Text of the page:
BAE Systems Receives U.S. Army Contract For M326 120-MM Mortar Stowage System
MINNEAPOLIS - BAE Systems has received a $13.9 million contract from the U.S. Army to procure 588 of the M326 120mm Mortar Stowage Systems. The contract calls for BAE Systems to begin low-rate initial production (LRIP) immediately and deliver the first 52 M326 systems to the Army by October 2008.
"Time is critical when our light maneuver forces are in combat, and the Mortar Stowage System makes it easier for Soldiers to quickly set-up and take down the M120 120-mm Mortar on the battlefield," said LTC John Lewis, the product manager - Mortar Systems (PM-MS). "Due to its weight, the 120-mm mortar tube takes considerable physical effort to put it in place, fire and quickly move to avoid enemy counterfire. The M326 will increase survivability by significantly speeding the time it takes to set up and take down a mortar system."
The company will deliver an additional 536 systems through full-rate production, which will begin immediately following LRIP completion. All of systems will be assembled at the Louisville, Kentucky, facility and will be delivered by early 2010. The contract also includes options for funding the delivery of up to 100 additional systems, as well as new equipment training, installation, warehousing and spares. If all options are exercised, the contract could grow to $20.6 million.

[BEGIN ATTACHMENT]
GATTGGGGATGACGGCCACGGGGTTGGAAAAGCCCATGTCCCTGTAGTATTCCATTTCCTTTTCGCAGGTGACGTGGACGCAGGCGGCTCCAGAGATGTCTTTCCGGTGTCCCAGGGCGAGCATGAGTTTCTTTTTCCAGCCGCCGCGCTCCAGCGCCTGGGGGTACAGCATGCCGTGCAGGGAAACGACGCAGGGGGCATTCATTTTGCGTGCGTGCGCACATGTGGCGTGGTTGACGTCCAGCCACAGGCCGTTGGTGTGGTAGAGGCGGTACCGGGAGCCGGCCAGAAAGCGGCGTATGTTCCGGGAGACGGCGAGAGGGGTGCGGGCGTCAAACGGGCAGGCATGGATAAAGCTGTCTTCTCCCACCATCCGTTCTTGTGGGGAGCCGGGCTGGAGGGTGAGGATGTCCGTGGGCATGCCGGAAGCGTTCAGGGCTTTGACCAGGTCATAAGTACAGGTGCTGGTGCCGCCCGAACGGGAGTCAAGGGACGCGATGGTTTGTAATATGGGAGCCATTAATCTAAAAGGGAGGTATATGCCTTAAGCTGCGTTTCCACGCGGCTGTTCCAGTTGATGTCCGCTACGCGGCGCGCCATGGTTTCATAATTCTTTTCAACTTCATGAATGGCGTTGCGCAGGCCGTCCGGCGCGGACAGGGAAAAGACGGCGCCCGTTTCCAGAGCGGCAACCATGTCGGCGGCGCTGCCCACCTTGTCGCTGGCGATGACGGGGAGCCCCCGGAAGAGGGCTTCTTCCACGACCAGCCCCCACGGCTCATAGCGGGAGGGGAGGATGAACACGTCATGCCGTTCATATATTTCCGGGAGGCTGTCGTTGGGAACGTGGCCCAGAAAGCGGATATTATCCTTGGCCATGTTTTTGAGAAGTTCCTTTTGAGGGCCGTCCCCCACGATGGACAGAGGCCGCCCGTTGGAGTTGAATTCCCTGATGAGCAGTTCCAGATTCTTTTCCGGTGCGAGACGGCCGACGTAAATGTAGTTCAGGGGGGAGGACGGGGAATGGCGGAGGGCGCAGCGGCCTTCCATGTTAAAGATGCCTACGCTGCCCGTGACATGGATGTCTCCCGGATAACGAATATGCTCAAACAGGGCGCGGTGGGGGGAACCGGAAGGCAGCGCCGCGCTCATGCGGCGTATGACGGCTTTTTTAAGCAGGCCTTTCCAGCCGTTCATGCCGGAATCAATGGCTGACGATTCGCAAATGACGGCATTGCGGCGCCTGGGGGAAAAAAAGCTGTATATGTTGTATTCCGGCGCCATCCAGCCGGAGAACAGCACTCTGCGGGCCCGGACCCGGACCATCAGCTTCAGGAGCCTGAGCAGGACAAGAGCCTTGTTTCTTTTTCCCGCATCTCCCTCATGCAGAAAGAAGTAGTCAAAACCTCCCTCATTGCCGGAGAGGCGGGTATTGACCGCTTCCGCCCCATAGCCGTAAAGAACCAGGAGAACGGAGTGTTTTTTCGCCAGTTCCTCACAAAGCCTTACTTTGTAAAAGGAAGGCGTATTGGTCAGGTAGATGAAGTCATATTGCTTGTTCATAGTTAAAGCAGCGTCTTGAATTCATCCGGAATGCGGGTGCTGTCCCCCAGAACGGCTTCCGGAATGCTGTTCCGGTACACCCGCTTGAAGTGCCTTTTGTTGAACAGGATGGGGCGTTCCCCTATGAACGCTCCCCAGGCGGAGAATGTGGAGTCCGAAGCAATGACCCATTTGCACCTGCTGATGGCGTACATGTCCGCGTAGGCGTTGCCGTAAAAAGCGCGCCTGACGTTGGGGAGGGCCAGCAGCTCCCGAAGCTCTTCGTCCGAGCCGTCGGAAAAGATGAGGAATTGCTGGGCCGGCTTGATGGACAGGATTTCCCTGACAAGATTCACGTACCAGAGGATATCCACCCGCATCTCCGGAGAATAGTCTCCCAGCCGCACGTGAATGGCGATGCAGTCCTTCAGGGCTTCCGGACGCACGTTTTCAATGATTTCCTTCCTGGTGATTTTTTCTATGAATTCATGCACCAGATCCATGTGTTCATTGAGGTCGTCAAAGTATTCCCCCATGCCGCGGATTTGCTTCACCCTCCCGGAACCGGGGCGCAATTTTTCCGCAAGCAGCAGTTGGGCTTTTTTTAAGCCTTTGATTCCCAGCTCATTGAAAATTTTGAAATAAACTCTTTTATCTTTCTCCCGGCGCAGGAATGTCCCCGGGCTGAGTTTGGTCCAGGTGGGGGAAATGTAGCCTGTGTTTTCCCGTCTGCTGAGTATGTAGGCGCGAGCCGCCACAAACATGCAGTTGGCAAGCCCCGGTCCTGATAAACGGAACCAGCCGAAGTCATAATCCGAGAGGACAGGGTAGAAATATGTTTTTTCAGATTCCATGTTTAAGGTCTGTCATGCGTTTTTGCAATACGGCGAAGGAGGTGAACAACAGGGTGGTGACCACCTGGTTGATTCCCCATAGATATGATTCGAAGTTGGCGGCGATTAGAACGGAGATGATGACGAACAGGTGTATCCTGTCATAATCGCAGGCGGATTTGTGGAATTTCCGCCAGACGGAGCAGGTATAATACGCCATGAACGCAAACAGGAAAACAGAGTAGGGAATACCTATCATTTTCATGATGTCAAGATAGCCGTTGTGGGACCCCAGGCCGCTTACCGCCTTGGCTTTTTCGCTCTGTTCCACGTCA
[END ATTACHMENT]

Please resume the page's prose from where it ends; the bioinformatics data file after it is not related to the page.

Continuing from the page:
"With the M326, a 120-mm mortar crew can set-up, fire and be on the move again in three minutes without having to lift the heavy tube," said Jim Unterseher, vice president of Army Programs, BAE Systems. "Like so many of BAE Systems' technologies, the M326 helps to take the burden off the soldier and allows an innovative technology to do the work."
The M326 was developed by BAE Systems and is a simple and rugged device that can be easily attached to the M1101 Trailer, the M998 High-Mobility Multipurpose Wheeled Vehicle or a variety of other vehicles that serve as a prime mover for 120-mm mortar systems. It significantly reduces mortar crew workload by using a hydraulic system to hoist the fully assembled M120 Mortar, which weighs more than 300 pounds, into and out of the trailer or vehicle used to haul the weapon.
The assembled mortar base plate, tube and bipod are held together as a unit by a steel strut that connects the mortar to the M326 lift arm. The hydraulic lifting enables rapid weapon set-up and removal. During tests, mount and dismount of a fully assembled M120 Mortar have been achieved in less than 20 seconds.